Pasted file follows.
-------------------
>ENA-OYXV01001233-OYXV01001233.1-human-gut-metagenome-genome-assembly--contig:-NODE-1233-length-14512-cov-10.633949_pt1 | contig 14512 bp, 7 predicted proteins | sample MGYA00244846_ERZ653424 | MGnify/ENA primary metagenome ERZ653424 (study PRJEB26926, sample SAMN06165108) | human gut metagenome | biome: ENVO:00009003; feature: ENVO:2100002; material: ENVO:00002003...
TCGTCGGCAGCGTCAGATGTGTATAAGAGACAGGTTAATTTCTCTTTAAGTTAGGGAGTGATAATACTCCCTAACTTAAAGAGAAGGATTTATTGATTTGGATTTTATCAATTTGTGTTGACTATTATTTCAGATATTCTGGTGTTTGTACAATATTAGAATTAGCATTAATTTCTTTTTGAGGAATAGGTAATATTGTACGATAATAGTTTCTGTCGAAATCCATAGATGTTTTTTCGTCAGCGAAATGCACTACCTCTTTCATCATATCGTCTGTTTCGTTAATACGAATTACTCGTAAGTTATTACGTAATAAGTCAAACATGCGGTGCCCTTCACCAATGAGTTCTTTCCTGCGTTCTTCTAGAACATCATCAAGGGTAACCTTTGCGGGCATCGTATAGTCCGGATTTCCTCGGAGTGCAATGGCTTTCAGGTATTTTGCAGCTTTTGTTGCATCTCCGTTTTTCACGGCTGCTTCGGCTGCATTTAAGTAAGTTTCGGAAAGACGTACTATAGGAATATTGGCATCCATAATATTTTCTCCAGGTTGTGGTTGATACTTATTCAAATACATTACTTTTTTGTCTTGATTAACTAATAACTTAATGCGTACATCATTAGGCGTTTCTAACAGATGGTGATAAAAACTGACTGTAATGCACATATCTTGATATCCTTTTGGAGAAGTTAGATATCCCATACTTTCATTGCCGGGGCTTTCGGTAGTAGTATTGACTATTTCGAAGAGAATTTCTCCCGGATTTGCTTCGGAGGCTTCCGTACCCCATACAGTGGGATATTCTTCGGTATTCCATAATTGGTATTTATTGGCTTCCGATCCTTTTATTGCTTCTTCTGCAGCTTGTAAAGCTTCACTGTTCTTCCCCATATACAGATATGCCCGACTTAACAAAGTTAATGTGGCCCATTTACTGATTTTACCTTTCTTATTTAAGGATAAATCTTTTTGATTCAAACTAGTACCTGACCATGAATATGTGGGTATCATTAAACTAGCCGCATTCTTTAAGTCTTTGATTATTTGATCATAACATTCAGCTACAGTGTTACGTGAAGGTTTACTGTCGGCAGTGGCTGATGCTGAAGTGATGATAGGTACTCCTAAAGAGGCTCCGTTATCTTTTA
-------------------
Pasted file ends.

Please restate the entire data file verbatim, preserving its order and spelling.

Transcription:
>ENA-OYXV01001233-OYXV01001233.1-human-gut-metagenome-genome-assembly--contig:-NODE-1233-length-14512-cov-10.633949_pt1 | contig 14512 bp, 7 predicted proteins | sample MGYA00244846_ERZ653424 | MGnify/ENA primary metagenome ERZ653424 (study PRJEB26926, sample SAMN06165108) | human gut metagenome | biome: ENVO:00009003; feature: ENVO:2100002; material: ENVO:00002003...
TCGTCGGCAGCGTCAGATGTGTATAAGAGACAGGTTAATTTCTCTTTAAGTTAGGGAGTGATAATACTCCCTAACTTAAAGAGAAGGATTTATTGATTTGGATTTTATCAATTTGTGTTGACTATTATTTCAGATATTCTGGTGTTTGTACAATATTAGAATTAGCATTAATTTCTTTTTGAGGAATAGGTAATATTGTACGATAATAGTTTCTGTCGAAATCCATAGATGTTTTTTCGTCAGCGAAATGCACTACCTCTTTCATCATATCGTCTGTTTCGTTAATACGAATTACTCGTAAGTTATTACGTAATAAGTCAAACATGCGGTGCCCTTCACCAATGAGTTCTTTCCTGCGTTCTTCTAGAACATCATCAAGGGTAACCTTTGCGGGCATCGTATAGTCCGGATTTCCTCGGAGTGCAATGGCTTTCAGGTATTTTGCAGCTTTTGTTGCATCTCCGTTTTTCACGGCTGCTTCGGCTGCATTTAAGTAAGTTTCGGAAAGACGTACTATAGGAATATTGGCATCCATAATATTTTCTCCAGGTTGTGGTTGATACTTATTCAAATACATTACTTTTTTGTCTTGATTAACTAATAACTTAATGCGTACATCATTAGGCGTTTCTAACAGATGGTGATAAAAACTGACTGTAATGCACATATCTTGATATCCTTTTGGAGAAGTTAGATATCCCATACTTTCATTGCCGGGGCTTTCGGTAGTAGTATTGACTATTTCGAAGAGAATTTCTCCCGGATTTGCTTCGGAGGCTTCCGTACCCCATACAGTGGGATATTCTTCGGTATTCCATAATTGGTATTTATTGGCTTCCGATCCTTTTATTGCTTCTTCTGCAGCTTGTAAAGCTTCACTGTTCTTCCCCATATACAGATATGCCCGACTTAACAAAGTTAATGTGGCCCATTTACTGATTTTACCTTTCTTATTTAAGGATAAATCTTTTTGATTCAAACTAGTACCTGACCATGAATATGTGGGTATCATTAAACTAGCCGCATTCTTTAAGTCTTTGATTATTTGATCATAACATTCAGCTACAGTGTTACGTGAAGGTTTACTGTCGGCAGTGGCTGATGCTGAAGTGATGATAGGTACTCCTAAAGAGGCTCCGTTATCTTTTA